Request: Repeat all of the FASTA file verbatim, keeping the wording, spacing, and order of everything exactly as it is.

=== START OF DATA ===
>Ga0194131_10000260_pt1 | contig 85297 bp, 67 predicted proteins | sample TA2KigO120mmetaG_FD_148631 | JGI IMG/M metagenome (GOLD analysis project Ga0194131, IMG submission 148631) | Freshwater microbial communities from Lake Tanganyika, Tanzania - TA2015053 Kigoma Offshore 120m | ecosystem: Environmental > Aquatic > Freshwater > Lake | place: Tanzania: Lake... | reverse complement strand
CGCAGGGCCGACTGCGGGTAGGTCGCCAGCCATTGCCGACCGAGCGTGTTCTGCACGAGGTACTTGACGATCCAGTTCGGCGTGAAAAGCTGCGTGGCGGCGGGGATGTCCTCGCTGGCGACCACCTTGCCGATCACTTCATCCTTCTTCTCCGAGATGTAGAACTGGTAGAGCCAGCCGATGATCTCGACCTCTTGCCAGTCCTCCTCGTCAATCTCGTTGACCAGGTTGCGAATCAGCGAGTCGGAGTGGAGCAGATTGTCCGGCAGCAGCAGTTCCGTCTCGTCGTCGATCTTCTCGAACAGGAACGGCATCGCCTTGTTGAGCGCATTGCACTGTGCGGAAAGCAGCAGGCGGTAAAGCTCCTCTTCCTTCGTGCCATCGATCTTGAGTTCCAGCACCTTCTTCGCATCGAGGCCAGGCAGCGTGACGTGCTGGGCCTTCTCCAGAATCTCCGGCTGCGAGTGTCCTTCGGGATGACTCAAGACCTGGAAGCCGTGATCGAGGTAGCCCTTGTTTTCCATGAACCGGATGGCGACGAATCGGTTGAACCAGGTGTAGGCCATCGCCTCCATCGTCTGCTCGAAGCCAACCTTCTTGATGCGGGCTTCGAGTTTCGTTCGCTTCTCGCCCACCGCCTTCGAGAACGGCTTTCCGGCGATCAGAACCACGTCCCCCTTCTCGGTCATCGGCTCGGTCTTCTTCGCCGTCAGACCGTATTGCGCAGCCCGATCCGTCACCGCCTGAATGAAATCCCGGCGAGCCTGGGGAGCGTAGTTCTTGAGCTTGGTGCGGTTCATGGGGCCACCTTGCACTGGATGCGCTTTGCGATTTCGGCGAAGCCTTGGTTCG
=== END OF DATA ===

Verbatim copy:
>Ga0194131_10000260_pt1 | contig 85297 bp, 67 predicted proteins | sample TA2KigO120mmetaG_FD_148631 | JGI IMG/M metagenome (GOLD analysis project Ga0194131, IMG submission 148631) | Freshwater microbial communities from Lake Tanganyika, Tanzania - TA2015053 Kigoma Offshore 120m | ecosystem: Environmental > Aquatic > Freshwater > Lake | place: Tanzania: Lake... | reverse complement strand
CGCAGGGCCGACTGCGGGTAGGTCGCCAGCCATTGCCGACCGAGCGTGTTCTGCACGAGGTACTTGACGATCCAGTTCGGCGTGAAAAGCTGCGTGGCGGCGGGGATGTCCTCGCTGGCGACCACCTTGCCGATCACTTCATCCTTCTTCTCCGAGATGTAGAACTGGTAGAGCCAGCCGATGATCTCGACCTCTTGCCAGTCCTCCTCGTCAATCTCGTTGACCAGGTTGCGAATCAGCGAGTCGGAGTGGAGCAGATTGTCCGGCAGCAGCAGTTCCGTCTCGTCGTCGATCTTCTCGAACAGGAACGGCATCGCCTTGTTGAGCGCATTGCACTGTGCGGAAAGCAGCAGGCGGTAAAGCTCCTCTTCCTTCGTGCCATCGATCTTGAGTTCCAGCACCTTCTTCGCATCGAGGCCAGGCAGCGTGACGTGCTGGGCCTTCTCCAGAATCTCCGGCTGCGAGTGTCCTTCGGGATGACTCAAGACCTGGAAGCCGTGATCGAGGTAGCCCTTGTTTTCCATGAACCGGATGGCGACGAATCGGTTGAACCAGGTGTAGGCCATCGCCTCCATCGTCTGCTCGAAGCCAACCTTCTTGATGCGGGCTTCGAGTTTCGTTCGCTTCTCGCCCACCGCCTTCGAGAACGGCTTTCCGGCGATCAGAACCACGTCCCCCTTCTCGGTCATCGGCTCGGTCTTCTTCGCCGTCAGACCGTATTGCGCAGCCCGATCCGTCACCGCCTGAATGAAATCCCGGCGAGCCTGGGGAGCGTAGTTCTTGAGCTTGGTGCGGTTCATGGGGCCACCTTGCACTGGATGCGCTTTGCGATTTCGGCGAAGCCTTGGTTCG